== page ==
After a brief coffee break we returned for Sally Hughes' presentation on her research, which looks into aspects of museum publishing. For her focus here, she concentrated on commercially available print media which supports museums, its exhibitions and/or its collections.
Exhibition catalogues, the production of which is most usually confined to the national museums due to financial constraints, operate in support of exhibitions (often temporary), but provide an additional level of information, most notably by making 'visible' the authors of the exhibition. In addition they constitute a permanent record of the exhibition and its message, thus extending the museum's communication through time and across space. With this goes the authority of the museum, enhanced by international collaborations, association with high status institutions/sponsors and high production values. Sally asked if the authoritative nature of these productions actually freeze out diversity of view, and cancel debate.
Additionally the purchase of these texts can say something about us, the consumers. As well as operating as souvenirs, they advertise to the world an image we have of ourselves. They are, as Sally suggested, the physical equivalent of the snapshot with an iconic image. Museum books and catalogues enable us to possess the unpossessible.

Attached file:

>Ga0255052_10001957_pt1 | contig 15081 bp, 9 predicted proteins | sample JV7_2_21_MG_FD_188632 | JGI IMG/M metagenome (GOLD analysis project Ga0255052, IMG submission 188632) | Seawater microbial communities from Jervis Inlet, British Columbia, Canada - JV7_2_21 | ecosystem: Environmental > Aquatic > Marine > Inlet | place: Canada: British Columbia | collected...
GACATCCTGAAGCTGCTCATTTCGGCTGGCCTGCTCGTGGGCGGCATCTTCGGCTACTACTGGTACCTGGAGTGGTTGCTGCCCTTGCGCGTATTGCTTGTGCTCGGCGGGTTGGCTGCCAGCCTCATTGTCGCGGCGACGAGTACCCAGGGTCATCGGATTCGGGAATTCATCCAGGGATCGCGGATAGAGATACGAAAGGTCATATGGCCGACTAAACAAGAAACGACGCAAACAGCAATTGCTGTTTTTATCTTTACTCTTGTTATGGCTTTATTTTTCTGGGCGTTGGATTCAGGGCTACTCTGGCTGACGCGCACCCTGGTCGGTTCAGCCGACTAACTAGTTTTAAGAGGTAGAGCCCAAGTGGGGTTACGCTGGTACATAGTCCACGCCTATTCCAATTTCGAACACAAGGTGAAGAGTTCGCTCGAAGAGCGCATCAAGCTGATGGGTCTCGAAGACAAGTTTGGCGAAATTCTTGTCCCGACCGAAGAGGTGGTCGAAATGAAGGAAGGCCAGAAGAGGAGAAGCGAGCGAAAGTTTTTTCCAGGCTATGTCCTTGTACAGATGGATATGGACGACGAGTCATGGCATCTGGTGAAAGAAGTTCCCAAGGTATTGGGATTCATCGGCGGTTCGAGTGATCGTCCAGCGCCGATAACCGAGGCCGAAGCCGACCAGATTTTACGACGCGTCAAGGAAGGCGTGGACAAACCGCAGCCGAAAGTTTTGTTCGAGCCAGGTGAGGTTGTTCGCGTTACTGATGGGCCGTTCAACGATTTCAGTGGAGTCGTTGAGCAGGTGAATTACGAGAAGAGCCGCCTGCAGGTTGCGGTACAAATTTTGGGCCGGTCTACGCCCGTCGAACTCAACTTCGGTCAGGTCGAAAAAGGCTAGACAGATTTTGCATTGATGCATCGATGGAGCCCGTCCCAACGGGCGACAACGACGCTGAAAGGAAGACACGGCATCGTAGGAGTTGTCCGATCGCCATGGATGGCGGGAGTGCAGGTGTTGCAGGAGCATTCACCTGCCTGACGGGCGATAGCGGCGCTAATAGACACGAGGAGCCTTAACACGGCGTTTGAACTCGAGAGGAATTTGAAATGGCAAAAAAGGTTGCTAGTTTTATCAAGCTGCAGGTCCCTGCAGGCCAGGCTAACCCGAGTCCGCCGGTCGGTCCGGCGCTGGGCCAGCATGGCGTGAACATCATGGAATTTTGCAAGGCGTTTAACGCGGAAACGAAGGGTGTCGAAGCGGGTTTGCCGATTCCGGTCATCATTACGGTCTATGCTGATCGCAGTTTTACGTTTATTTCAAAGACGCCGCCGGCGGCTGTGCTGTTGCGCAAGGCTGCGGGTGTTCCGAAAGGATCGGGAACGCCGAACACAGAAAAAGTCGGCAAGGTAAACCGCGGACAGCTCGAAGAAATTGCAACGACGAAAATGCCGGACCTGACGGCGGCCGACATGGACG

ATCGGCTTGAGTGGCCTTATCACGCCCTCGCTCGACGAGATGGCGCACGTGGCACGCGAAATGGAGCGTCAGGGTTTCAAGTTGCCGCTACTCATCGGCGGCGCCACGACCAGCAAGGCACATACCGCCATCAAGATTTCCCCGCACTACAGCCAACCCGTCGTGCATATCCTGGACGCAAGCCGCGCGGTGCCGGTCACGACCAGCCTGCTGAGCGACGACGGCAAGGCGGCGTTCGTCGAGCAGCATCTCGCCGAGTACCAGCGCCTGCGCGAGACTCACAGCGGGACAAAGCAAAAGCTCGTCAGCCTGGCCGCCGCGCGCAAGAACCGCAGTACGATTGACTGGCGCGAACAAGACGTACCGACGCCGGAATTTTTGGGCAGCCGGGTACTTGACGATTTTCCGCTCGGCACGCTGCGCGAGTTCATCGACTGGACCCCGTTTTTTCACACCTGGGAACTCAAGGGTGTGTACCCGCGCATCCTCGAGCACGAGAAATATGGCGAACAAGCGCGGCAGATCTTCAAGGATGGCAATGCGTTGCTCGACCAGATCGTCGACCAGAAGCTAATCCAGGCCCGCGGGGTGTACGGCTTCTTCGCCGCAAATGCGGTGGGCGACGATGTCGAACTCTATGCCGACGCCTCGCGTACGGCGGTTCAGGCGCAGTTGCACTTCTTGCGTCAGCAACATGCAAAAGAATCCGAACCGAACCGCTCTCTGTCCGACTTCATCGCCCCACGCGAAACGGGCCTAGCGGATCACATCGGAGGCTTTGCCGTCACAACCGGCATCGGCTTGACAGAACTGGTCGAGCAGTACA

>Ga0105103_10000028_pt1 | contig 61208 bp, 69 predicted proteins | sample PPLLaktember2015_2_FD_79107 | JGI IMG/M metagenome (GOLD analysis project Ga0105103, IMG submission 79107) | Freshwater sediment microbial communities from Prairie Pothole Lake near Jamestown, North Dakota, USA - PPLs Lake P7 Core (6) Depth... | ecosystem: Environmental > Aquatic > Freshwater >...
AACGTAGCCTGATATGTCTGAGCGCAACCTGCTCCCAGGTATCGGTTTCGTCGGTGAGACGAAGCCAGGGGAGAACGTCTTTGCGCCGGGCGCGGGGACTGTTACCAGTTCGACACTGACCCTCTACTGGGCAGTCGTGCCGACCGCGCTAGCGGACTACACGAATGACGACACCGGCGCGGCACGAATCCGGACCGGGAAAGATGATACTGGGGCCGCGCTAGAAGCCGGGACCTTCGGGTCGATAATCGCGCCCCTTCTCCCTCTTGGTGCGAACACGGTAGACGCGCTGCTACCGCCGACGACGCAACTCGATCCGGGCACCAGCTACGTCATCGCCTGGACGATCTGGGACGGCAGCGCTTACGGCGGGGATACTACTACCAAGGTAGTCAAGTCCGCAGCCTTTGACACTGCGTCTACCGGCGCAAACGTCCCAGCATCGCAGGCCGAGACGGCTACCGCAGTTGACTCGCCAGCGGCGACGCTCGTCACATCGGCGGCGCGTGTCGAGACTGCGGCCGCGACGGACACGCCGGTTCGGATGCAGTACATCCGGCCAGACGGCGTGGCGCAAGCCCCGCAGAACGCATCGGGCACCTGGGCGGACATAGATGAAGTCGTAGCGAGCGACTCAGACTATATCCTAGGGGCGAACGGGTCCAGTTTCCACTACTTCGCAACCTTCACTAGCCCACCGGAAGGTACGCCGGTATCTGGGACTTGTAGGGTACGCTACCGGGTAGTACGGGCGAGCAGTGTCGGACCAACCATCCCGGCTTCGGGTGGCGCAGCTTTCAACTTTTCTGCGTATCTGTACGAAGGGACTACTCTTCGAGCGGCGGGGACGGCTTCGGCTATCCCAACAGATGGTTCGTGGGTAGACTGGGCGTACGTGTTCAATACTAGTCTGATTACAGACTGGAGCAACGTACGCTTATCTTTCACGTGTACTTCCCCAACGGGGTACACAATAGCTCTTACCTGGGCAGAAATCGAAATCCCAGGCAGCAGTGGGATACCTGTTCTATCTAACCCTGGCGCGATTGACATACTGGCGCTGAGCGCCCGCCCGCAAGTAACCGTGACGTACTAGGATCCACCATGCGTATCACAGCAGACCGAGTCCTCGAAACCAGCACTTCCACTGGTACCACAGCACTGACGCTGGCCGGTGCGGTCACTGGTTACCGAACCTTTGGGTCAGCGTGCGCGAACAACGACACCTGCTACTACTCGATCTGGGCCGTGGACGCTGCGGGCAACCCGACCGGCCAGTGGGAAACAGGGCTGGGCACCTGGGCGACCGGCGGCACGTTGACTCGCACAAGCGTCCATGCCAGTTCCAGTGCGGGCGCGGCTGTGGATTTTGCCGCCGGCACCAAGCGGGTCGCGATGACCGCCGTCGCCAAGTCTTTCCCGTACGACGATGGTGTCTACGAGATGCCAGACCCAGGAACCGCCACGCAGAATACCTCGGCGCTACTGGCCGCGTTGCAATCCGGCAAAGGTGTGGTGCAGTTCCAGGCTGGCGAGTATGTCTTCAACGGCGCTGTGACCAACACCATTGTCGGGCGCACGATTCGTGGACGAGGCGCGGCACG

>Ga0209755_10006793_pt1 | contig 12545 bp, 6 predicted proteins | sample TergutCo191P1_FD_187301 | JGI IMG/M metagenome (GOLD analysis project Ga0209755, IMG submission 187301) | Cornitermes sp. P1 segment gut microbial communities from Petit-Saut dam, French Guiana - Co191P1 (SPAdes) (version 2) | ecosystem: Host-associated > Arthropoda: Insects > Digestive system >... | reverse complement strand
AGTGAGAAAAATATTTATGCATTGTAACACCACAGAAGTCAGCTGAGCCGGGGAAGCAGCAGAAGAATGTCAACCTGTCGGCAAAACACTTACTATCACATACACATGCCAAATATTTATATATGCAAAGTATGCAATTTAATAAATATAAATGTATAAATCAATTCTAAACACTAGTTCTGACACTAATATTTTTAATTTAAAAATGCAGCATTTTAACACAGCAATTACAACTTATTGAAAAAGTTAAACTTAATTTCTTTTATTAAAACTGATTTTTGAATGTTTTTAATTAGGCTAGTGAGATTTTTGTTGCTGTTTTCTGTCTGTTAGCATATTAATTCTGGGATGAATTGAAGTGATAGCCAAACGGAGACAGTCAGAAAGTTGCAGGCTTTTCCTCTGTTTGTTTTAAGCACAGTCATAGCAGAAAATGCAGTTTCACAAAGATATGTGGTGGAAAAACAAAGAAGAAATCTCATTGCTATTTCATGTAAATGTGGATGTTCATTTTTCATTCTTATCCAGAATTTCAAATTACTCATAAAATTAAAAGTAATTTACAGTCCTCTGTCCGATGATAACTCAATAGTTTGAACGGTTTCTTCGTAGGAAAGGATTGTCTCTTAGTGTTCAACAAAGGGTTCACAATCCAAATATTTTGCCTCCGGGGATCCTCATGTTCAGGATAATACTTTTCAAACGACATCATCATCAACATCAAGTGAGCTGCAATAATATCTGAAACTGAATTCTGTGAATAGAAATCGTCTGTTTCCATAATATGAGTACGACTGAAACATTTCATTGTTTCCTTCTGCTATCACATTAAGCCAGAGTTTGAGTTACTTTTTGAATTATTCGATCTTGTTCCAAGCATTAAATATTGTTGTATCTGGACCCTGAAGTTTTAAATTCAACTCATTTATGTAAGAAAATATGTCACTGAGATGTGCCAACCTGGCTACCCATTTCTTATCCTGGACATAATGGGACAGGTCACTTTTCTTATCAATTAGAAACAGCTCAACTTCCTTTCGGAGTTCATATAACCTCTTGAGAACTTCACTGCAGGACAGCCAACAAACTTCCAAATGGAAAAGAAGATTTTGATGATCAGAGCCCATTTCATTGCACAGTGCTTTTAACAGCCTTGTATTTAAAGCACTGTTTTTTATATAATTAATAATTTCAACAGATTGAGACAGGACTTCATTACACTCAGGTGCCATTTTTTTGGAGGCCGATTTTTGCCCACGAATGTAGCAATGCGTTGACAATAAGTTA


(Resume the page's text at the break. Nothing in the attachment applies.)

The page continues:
The final presentation of the morning session was by Theopisti Stylianou-Lambert, who was - being as she is, so close to completion - able to offer a brief overview of the outcomes of her PhD research (giving those of us who are unable to imagine ever getting to the end, some much needed inspiration and reassurance!).
Theopisti's research into the different ways people in Cyprus perceive of art museums and galleries, offered real insight into people's relationships with cultural institutions. Without giving the game away (I'm aware that Theopisti might wish to keep her conclusions under wraps until her thesis is submitted!), she has identified several categories of visitors - or 'perceptual filters', based on the feelings they attach to a museum visit, ranging from very frequent to non-visitors.
All in all, this brief snapshot of the morning's presentations shows - I think - the very real diversity of high-quality and, crucially, exciting and inspirational research being undertaken by PhD students in the Department of Museum Studies. Well done all and keep up the good work!
The Attic (a name which commemorates our first physical location) is, first and foremost, a site for the research students of the School of Museum Studies at the University of Leicester: a virtual community which aims to include all students, be they campus-based and full-time, or distance-learning and overseas. But we welcome contributions from students of museum studies - and allied subject areas - from outside the School and from around the world. Here you will find a lot of serious stuff, like exhibition and research seminar reviews, conference alerts and calls for papers, but there's also some 'fluff'; the things that inspire, distract and keep us going. After all, while we may be dead serious academic types, we're human too.